Ergonomics & New Syringe Design

Read the article here.

From The effect of a new syringe design on the ability of rheumatoid arthritis patients to inject a biological medication:

“Consideration of more patient-friendly and ergonomically designed syringes may enhance subjects’ ability to overcome specific aspects of their functional limitations and consequently may help improve compliance and result in a better overall injection experience as a means of drug delivery methods.”

What a great cause. I love knowing that designers are out there caring about the experience of something like self injected medication. It’s a really hard thing for patients to overcome, and I can see that the new design will make a huge difference. The study focused on how the tests were run, but didn’t disclose much of the process- was there only one final prototype that the subjects were exposed to? Is that common in studies like this? I like that they care both about the physical experience and the perception of the experience by asking “Was it easier to use?” but also “Was it good for me?” and “Was it approachable?” It would be interesting to see how the designers proposed the balance of design, usability, and approachability. All are important but which was the focus?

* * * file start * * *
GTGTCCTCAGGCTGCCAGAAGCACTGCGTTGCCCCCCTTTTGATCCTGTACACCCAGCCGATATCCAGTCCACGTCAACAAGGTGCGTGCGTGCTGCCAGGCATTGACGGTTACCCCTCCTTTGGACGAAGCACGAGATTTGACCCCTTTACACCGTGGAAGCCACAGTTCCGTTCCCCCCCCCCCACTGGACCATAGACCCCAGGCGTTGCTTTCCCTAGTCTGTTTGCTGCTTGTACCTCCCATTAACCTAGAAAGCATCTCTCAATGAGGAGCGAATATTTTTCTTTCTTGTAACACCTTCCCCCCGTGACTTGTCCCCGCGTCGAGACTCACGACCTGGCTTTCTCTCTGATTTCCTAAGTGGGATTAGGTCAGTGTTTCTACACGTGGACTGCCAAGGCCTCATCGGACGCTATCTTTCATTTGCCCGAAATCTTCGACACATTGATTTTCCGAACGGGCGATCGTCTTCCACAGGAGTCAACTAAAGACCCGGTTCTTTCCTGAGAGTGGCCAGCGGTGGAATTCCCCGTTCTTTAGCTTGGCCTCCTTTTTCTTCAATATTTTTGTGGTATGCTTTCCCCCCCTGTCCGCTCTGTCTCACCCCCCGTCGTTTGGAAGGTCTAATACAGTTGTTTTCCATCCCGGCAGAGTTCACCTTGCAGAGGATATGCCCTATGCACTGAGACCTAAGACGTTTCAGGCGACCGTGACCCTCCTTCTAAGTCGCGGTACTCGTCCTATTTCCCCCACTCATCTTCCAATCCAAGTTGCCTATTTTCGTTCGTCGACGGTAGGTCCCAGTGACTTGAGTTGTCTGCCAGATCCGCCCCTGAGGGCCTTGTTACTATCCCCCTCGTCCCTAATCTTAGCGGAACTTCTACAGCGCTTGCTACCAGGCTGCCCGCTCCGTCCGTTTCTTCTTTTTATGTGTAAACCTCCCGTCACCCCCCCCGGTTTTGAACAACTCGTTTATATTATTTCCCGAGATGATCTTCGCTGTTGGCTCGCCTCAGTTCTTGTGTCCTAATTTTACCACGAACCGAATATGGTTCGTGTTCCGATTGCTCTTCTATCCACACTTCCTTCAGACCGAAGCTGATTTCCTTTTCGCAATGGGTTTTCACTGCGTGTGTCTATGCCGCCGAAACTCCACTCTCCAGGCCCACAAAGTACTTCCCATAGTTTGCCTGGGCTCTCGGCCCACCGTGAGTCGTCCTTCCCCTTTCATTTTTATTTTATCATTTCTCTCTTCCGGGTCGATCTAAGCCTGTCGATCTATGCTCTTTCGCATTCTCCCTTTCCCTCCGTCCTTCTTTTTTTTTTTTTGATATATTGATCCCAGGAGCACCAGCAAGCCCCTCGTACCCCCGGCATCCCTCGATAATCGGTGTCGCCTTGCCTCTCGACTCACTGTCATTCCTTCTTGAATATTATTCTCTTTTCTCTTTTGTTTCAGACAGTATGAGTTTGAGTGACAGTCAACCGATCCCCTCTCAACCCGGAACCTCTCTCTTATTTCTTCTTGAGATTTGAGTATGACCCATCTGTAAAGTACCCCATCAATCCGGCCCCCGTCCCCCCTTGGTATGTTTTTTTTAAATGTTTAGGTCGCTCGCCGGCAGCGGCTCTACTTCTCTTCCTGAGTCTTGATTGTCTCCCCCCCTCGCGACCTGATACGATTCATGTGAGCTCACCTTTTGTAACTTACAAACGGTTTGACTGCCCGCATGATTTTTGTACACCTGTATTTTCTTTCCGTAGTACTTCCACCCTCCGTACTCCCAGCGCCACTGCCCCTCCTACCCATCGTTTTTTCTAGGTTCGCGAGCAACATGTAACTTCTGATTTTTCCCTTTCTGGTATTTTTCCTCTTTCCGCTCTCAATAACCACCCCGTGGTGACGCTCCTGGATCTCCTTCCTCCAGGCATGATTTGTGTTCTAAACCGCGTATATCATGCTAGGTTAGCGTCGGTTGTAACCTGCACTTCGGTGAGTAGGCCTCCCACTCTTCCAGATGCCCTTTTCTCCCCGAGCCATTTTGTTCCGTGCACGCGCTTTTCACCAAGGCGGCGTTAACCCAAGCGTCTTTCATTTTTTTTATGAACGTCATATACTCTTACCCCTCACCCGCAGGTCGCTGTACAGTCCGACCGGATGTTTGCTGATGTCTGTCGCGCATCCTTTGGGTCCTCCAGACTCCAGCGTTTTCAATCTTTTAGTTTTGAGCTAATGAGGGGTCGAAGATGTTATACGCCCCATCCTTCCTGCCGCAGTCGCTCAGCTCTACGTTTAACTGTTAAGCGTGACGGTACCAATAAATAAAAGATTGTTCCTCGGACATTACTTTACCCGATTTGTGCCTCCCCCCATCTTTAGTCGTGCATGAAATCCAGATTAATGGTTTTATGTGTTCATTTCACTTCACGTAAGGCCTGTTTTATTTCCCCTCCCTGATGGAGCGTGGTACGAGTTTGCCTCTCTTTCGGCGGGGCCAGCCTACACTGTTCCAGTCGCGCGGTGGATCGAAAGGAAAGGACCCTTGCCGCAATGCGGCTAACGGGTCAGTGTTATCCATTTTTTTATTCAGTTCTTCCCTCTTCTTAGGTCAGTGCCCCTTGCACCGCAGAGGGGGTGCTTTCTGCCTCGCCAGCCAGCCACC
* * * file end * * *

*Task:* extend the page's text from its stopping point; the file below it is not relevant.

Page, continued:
I was surprised that they kept the black handle, most likely to align with the aesthetic of the OXO brand. I would suspect that had they made the handle white, it would have been even more approachable.

While reading I kept thinking of my own observatory experiences with self injected medication. My boyfriend is diabetic, and although I do not administer his medication, watching him do so is ingrained in my life. I asked him if there were any design opportunities in his insulin system, and we looked at it together. Having never looked at it from a design point of view, I could see that a lot of care went into making it user friendly. There are twist tabs for grabbing, large letters for reading and the system comes with a convenient case to hold everything he needs from day to day. The best opportunity would be making the pump lighter for him to have strapped on his belt all day and make a tube that does not tangle. Also, it would help to make the insulin tube so that if you put it in the wrong way it does not fit- like a floppy disk. That way, even if someone is sick and trying to get their medicine they cannot do it wrong.



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